On the New York Mercantile Exchange, light sweet crude for December tumbled $US3.


08 lower to close at $US59.33.

Earlier the New York futures contract hit a low of $US58.32, a level last seen on March 21, 2007.

In London, Brent North Sea crude for delivery in December dropped $US3.37 to settle at $US55.71 on the InterContinental Exchange. In intraday trade it had plunged to $US54.92 per barrel – a level last seen on January 30, 2007.

Prices more than halved

Prices have shed about 60 per cent since scaling historic highs above $US147 in July on mounting evidence of slowing global economic growth and energy demand.

The market extended earlier losses in line with Wall Street's dive into negative territory, with investor fearing a collapse of General Motors and digesting more grim corporate news amid the credit crisis.

European stock markets closed sharply lower as corporate problems highlighted concerns about the spreading damage from the global credit crunch to the underlying world economy.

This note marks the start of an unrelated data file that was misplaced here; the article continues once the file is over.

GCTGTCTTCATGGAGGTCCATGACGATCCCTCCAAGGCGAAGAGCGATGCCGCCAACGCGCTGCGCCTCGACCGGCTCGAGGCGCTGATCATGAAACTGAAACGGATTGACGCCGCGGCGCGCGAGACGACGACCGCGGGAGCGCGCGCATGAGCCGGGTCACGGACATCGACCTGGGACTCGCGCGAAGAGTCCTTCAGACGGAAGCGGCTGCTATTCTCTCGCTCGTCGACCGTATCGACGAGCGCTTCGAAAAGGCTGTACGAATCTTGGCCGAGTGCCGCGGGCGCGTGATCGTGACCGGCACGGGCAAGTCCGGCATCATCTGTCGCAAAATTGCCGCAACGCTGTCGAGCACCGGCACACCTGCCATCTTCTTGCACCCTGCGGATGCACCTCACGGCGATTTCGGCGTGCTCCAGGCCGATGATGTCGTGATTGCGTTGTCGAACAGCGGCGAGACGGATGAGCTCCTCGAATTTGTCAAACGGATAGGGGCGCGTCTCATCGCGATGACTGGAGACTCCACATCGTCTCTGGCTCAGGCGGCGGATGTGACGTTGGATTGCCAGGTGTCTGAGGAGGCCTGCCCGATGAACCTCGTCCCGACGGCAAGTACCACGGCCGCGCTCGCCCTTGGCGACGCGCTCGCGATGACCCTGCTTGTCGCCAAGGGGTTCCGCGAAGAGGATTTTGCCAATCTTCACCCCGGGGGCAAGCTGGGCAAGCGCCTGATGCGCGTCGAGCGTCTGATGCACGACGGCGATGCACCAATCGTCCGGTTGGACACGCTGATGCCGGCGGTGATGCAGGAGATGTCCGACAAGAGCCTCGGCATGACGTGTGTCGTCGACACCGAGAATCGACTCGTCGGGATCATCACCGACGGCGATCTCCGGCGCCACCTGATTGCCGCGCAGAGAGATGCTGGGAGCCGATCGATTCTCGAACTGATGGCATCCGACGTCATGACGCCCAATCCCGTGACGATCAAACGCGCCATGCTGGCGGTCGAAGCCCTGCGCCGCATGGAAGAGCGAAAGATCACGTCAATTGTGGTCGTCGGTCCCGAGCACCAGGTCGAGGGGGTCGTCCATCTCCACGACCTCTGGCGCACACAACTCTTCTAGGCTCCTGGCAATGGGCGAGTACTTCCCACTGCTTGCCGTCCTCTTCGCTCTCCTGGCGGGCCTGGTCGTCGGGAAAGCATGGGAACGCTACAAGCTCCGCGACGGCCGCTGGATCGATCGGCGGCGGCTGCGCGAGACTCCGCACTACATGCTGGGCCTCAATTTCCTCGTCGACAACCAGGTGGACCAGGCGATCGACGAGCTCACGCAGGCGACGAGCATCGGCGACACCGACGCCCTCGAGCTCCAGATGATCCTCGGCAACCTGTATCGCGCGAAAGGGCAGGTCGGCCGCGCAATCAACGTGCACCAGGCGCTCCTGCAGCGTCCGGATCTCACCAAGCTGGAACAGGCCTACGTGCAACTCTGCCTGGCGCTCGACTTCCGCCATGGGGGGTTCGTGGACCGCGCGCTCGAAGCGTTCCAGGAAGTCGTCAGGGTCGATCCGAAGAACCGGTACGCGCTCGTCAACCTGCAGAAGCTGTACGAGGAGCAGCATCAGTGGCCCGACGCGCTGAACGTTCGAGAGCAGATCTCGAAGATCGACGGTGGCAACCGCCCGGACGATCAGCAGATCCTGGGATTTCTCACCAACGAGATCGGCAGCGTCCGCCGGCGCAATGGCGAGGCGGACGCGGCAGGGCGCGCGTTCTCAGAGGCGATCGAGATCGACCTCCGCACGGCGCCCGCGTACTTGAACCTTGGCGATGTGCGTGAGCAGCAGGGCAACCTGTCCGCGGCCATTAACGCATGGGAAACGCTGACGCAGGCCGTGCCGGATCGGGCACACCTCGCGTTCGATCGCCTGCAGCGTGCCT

“The short-term focus continues to be on weak demand,” Barclays Capital analysts wrote in a research note to clients on Tuesday.

China slowdown

Crude oil prices closed almost two dollars higher on Monday, with sentiment boosted by hopes that China's huge economic stimulus package would lift demand for energy.

But traders banked profits on Tuesday as poor data from the US – the world's biggest energy consumer — reignited fears about recession.

“It eventually had to dawn on market participants that any Chinese economic stimulus would take time to work through an economy whose maladies are more immediate. Focus on these problems has been restored with the obvious result: prices are lower,” said John Kilduff, analyst at MF Global.

The oil market was also undermined by the strengthening US dollar which tends to dampen demand because dollar-priced crude becomes more expensive for buyers holding weaker currencies.